The news that Juan Manuel Santos of Colombia has received the 2016 Nobel Peace Prize for his efforts to end his nation’s decades-old civil war is notable in part because the number of contenders for this year’s award set a new record. There were total of 376 nominees, 228 individuals and 148 organizations.
It also serves as an opportunity to reflect on the prize’s remarkable and sometimes controversial history, starting with its founding by Swedish inventor and industrialist Alfred Nobel.
Alfred Nobel, inventor of dynamite
Alfred Nobel was an extraordinary person. He was born into poverty, the third of eight children, yet became one of the preeminent inventors and industrialists of his day. His father Immanuel, an engineer, later lifted the family’s fortunes by helping to develop the first naval mines successfully deployed in warfare.
As a young man Alfred studied the natural sciences and met Ascanio Sobrero, the man who developed nitroglycerin. He began to devise ways to harness the new compound’s explosive power in a less hazardous form, eventually inventing dynamite. Later he also invented far more powerful explosives, as well as the blasting cap. He amassed over 300 patents and established numerous armament factories.
When he died in 1896, his personal fortune was estimated, in today’s dollars, at nearly $300 million.
Why did Nobel start the prizes?
An oft-repeated tale attributes Nobel’s creation of the Prizes to a mistaken obituary.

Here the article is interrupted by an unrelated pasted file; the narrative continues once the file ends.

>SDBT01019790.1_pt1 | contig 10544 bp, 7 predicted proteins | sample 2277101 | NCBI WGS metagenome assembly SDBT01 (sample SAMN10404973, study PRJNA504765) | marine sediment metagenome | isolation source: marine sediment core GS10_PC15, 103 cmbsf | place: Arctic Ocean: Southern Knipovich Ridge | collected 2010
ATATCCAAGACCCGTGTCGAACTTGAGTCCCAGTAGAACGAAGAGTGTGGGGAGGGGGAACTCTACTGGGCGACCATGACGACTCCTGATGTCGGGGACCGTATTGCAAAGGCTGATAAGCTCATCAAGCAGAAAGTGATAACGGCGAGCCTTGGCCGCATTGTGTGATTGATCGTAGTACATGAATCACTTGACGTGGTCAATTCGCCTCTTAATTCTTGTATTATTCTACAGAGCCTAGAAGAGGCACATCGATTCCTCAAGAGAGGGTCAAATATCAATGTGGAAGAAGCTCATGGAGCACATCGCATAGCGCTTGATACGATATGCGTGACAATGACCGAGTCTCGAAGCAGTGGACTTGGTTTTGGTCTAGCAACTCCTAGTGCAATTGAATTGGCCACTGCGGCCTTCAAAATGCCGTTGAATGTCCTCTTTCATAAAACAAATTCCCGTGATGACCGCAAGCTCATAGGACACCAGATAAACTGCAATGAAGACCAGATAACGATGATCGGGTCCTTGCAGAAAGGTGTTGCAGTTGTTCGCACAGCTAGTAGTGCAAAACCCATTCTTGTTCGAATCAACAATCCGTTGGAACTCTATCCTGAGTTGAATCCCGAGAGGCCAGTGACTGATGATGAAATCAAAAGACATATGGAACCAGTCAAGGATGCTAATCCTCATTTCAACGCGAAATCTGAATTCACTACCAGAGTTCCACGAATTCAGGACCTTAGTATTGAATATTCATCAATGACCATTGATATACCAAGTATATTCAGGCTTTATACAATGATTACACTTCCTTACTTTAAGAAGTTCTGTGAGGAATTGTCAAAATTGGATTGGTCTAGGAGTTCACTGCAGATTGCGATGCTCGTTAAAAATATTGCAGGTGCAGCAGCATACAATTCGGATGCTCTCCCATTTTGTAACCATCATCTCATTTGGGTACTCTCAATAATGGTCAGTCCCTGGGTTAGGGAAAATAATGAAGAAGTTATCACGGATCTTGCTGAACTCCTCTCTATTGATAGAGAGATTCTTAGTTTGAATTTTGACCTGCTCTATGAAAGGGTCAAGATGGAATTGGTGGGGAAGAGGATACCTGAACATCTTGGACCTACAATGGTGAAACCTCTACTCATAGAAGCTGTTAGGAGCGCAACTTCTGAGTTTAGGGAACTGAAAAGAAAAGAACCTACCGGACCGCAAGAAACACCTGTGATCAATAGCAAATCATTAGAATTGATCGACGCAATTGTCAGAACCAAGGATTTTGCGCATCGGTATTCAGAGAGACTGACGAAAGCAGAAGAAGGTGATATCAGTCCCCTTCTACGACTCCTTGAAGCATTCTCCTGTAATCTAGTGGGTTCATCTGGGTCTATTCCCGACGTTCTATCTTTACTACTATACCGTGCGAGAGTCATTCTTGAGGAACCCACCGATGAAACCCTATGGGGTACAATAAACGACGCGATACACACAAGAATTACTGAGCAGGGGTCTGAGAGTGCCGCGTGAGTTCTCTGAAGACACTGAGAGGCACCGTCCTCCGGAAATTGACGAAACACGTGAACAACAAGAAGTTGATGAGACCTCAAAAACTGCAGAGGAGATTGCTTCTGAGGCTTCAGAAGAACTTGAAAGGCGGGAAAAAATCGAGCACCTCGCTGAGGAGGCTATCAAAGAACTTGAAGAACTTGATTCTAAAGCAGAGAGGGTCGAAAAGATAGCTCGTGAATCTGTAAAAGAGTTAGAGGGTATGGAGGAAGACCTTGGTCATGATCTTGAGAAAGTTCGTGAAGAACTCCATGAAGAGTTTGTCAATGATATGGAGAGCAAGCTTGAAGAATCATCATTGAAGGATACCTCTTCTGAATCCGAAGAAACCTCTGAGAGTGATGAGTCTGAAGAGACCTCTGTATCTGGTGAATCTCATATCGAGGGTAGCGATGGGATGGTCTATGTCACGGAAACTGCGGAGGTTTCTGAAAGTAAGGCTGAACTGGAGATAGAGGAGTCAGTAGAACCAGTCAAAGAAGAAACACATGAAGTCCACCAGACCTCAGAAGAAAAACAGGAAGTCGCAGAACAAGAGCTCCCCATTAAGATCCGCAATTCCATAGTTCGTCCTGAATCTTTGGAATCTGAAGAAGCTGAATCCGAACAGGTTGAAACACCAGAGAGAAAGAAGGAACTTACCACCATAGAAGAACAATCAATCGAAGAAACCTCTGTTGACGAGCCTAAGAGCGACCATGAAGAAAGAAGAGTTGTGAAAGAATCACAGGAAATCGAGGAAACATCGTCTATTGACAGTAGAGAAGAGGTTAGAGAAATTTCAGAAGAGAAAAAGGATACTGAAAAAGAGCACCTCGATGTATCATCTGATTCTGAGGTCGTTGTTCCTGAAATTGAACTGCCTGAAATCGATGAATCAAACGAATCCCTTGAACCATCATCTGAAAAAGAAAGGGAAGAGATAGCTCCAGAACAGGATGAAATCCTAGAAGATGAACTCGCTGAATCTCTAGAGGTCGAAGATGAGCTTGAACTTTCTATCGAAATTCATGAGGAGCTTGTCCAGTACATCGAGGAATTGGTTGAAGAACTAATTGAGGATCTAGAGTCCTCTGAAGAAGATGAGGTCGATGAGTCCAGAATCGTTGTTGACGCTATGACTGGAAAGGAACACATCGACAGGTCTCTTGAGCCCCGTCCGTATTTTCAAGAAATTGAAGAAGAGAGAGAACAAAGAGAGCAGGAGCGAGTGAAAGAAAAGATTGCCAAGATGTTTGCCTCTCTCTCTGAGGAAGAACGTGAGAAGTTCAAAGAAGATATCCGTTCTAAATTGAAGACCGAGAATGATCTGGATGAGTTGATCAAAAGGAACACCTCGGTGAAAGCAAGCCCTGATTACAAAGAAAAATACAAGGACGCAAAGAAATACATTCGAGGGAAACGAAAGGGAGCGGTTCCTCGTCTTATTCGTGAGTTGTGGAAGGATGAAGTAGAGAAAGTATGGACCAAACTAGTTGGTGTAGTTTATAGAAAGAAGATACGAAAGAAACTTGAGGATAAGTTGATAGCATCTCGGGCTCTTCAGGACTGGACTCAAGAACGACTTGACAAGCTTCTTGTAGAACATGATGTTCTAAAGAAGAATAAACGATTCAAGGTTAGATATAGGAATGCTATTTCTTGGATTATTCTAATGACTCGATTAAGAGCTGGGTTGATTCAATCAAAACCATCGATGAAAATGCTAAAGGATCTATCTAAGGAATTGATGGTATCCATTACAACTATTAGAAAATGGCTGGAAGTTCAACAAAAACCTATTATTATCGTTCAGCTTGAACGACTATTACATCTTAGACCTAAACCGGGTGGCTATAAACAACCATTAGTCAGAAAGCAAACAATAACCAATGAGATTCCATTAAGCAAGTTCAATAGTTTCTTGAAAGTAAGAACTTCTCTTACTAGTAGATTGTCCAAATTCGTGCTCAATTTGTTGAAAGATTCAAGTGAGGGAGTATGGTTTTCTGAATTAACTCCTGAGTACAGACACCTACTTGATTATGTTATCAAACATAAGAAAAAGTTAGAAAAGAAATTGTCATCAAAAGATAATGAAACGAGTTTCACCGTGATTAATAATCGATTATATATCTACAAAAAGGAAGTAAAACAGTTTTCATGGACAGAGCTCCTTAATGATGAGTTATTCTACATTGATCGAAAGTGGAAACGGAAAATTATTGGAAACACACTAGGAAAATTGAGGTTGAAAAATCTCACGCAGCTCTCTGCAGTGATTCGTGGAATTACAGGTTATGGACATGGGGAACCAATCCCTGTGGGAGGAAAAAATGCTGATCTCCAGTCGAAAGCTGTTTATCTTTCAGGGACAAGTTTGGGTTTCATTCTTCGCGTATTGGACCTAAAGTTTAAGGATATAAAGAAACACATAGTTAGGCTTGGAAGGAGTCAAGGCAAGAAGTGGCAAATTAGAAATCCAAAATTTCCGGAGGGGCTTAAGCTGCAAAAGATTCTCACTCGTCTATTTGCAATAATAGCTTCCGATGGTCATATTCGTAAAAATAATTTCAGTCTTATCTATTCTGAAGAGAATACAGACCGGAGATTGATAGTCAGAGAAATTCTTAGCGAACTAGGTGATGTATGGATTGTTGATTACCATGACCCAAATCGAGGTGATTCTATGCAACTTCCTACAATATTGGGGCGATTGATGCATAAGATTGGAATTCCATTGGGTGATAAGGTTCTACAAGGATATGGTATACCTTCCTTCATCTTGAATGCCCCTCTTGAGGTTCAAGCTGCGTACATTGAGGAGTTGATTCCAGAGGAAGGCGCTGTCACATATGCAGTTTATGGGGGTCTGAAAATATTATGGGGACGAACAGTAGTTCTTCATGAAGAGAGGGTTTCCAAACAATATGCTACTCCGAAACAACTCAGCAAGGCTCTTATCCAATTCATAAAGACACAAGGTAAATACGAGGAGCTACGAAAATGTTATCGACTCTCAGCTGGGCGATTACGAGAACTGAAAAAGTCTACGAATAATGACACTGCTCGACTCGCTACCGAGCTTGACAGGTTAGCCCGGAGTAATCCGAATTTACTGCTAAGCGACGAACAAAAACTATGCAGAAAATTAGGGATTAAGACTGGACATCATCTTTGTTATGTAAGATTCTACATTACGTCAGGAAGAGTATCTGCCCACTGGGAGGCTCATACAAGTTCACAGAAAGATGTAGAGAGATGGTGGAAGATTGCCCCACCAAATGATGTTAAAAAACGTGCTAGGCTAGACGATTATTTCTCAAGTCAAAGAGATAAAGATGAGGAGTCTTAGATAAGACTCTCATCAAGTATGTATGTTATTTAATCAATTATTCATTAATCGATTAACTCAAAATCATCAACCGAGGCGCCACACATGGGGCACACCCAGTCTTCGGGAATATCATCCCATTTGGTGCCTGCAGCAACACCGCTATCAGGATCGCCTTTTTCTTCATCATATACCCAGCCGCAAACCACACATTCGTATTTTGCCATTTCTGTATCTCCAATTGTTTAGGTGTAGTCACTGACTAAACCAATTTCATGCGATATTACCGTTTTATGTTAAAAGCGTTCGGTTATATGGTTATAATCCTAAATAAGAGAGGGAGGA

As the story goes, in 1888 Nobel’s brother Ludvig, who had been dubbed the “Russian Rockefeller” for his role in establishing that country’s oil industry, died. The European press mistook Ludvig for Alfred.
Some speculate that reading these reports motivated Nobel to use the fortune he had amassed from manufacturing arms to establish prizes that would recognize mankind’s benefactors. However, there are some suggestions other elements of the tale may not be true.
In 1895, Nobel wrote his third and last will, establishing the five prizes: chemistry, literature, physiology or medicine, physics and peace. He died the following year, and the first prizes were given out in 1901.
While awarding prizes for chemistry and physics was an obvious choice for the inventor and engineer Nobel, the rationale for a peace prize is less obvious.
It is possible that Nobel wished to compensate for dynamite and other inventions that could be used for destructive purposes, as well as his many business interests in the armaments industry. His will was also shaped by the fact that, though he had several relationships with women, he never married and died without an heir to whom he could leave his fortune.
One of these women was an Austrian named Bertha von Suttner, who answered an ad that Nobel had placed in the newspaper: “Wealthy, highly educated, elderly gentleman (he was in fact only 43 at the time) seeks lady of mature age, versed in languages, as secretary and supervisor of household.” Though she worked for Nobel only two years before marrying an Austrian count, von Suttner became a fierce proponent of disarmament and eventually received the 1905 Nobel Prize for Peace herself. It is possible that her advocacy helped spur Nobel to establish the peace prize.
An often controversial award
The Nobel Prizes have occasioned considerable controversy, on some occasions overlooking worthy candidates and on others recognizing individuals who in retrospect appear poor choices.